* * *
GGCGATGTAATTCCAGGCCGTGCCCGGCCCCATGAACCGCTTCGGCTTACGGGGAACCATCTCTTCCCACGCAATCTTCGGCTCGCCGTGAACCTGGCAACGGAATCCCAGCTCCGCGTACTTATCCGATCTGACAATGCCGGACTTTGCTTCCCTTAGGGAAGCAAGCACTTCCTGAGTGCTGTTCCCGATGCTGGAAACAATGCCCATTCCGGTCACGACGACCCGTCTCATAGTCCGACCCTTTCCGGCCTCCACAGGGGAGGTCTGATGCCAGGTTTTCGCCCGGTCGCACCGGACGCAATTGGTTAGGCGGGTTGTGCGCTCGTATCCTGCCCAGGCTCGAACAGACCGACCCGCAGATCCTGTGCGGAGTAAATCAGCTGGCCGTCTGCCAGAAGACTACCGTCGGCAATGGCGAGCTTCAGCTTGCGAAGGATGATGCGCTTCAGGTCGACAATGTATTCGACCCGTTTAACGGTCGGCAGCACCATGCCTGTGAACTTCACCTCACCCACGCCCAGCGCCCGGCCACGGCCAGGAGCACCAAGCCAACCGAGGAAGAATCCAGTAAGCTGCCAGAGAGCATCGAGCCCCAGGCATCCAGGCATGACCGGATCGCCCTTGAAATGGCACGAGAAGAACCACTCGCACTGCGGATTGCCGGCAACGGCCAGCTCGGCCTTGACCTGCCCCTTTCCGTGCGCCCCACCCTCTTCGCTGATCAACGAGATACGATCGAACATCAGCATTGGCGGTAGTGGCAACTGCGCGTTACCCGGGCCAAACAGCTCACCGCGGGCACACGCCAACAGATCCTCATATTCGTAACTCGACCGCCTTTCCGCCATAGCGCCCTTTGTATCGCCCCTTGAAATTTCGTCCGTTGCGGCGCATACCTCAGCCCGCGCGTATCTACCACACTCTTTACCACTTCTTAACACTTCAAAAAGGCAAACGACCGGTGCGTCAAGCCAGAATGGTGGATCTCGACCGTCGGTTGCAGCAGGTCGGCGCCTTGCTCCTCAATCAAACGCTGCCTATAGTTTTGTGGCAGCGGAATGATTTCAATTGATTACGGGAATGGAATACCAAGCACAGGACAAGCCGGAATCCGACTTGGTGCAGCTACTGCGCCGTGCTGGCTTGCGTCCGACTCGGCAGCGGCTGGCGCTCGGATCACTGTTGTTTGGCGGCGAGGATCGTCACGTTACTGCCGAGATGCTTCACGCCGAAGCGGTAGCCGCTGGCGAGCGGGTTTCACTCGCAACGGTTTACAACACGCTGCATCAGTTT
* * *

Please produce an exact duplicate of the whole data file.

GGCGATGTAATTCCAGGCCGTGCCCGGCCCCATGAACCGCTTCGGCTTACGGGGAACCATCTCTTCCCACGCAATCTTCGGCTCGCCGTGAACCTGGCAACGGAATCCCAGCTCCGCGTACTTATCCGATCTGACAATGCCGGACTTTGCTTCCCTTAGGGAAGCAAGCACTTCCTGAGTGCTGTTCCCGATGCTGGAAACAATGCCCATTCCGGTCACGACGACCCGTCTCATAGTCCGACCCTTTCCGGCCTCCACAGGGGAGGTCTGATGCCAGGTTTTCGCCCGGTCGCACCGGACGCAATTGGTTAGGCGGGTTGTGCGCTCGTATCCTGCCCAGGCTCGAACAGACCGACCCGCAGATCCTGTGCGGAGTAAATCAGCTGGCCGTCTGCCAGAAGACTACCGTCGGCAATGGCGAGCTTCAGCTTGCGAAGGATGATGCGCTTCAGGTCGACAATGTATTCGACCCGTTTAACGGTCGGCAGCACCATGCCTGTGAACTTCACCTCACCCACGCCCAGCGCCCGGCCACGGCCAGGAGCACCAAGCCAACCGAGGAAGAATCCAGTAAGCTGCCAGAGAGCATCGAGCCCCAGGCATCCAGGCATGACCGGATCGCCCTTGAAATGGCACGAGAAGAACCACTCGCACTGCGGATTGCCGGCAACGGCCAGCTCGGCCTTGACCTGCCCCTTTCCGTGCGCCCCACCCTCTTCGCTGATCAACGAGATACGATCGAACATCAGCATTGGCGGTAGTGGCAACTGCGCGTTACCCGGGCCAAACAGCTCACCGCGGGCACACGCCAACAGATCCTCATATTCGTAACTCGACCGCCTTTCCGCCATAGCGCCCTTTGTATCGCCCCTTGAAATTTCGTCCGTTGCGGCGCATACCTCAGCCCGCGCGTATCTACCACACTCTTTACCACTTCTTAACACTTCAAAAAGGCAAACGACCGGTGCGTCAAGCCAGAATGGTGGATCTCGACCGTCGGTTGCAGCAGGTCGGCGCCTTGCTCCTCAATCAAACGCTGCCTATAGTTTTGTGGCAGCGGAATGATTTCAATTGATTACGGGAATGGAATACCAAGCACAGGACAAGCCGGAATCCGACTTGGTGCAGCTACTGCGCCGTGCTGGCTTGCGTCCGACTCGGCAGCGGCTGGCGCTCGGATCACTGTTGTTTGGCGGCGAGGATCGTCACGTTACTGCCGAGATGCTTCACGCCGAAGCGGTAGCCGCTGGCGAGCGGGTTTCACTCGCAACGGTTTACAACACGCTGCATCAGTTT